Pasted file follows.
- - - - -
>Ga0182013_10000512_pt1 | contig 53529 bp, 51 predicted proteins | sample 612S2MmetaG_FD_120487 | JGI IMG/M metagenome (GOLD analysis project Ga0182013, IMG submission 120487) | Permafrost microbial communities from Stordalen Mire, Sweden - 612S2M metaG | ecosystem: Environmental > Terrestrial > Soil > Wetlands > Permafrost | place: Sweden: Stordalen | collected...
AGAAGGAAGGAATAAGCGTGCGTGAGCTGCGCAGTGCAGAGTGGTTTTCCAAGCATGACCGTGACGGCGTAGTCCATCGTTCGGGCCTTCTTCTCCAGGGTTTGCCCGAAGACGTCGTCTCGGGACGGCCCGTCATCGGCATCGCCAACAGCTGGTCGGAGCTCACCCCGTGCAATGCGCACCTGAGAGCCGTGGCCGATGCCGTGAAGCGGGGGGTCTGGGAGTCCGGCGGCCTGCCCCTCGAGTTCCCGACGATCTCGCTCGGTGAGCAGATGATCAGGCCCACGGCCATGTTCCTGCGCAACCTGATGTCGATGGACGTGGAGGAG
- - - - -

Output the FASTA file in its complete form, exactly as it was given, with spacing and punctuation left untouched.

>Ga0182013_10000512_pt1 | contig 53529 bp, 51 predicted proteins | sample 612S2MmetaG_FD_120487 | JGI IMG/M metagenome (GOLD analysis project Ga0182013, IMG submission 120487) | Permafrost microbial communities from Stordalen Mire, Sweden - 612S2M metaG | ecosystem: Environmental > Terrestrial > Soil > Wetlands > Permafrost | place: Sweden: Stordalen | collected...
AGAAGGAAGGAATAAGCGTGCGTGAGCTGCGCAGTGCAGAGTGGTTTTCCAAGCATGACCGTGACGGCGTAGTCCATCGTTCGGGCCTTCTTCTCCAGGGTTTGCCCGAAGACGTCGTCTCGGGACGGCCCGTCATCGGCATCGCCAACAGCTGGTCGGAGCTCACCCCGTGCAATGCGCACCTGAGAGCCGTGGCCGATGCCGTGAAGCGGGGGGTCTGGGAGTCCGGCGGCCTGCCCCTCGAGTTCCCGACGATCTCGCTCGGTGAGCAGATGATCAGGCCCACGGCCATGTTCCTGCGCAACCTGATGTCGATGGACGTGGAGGAG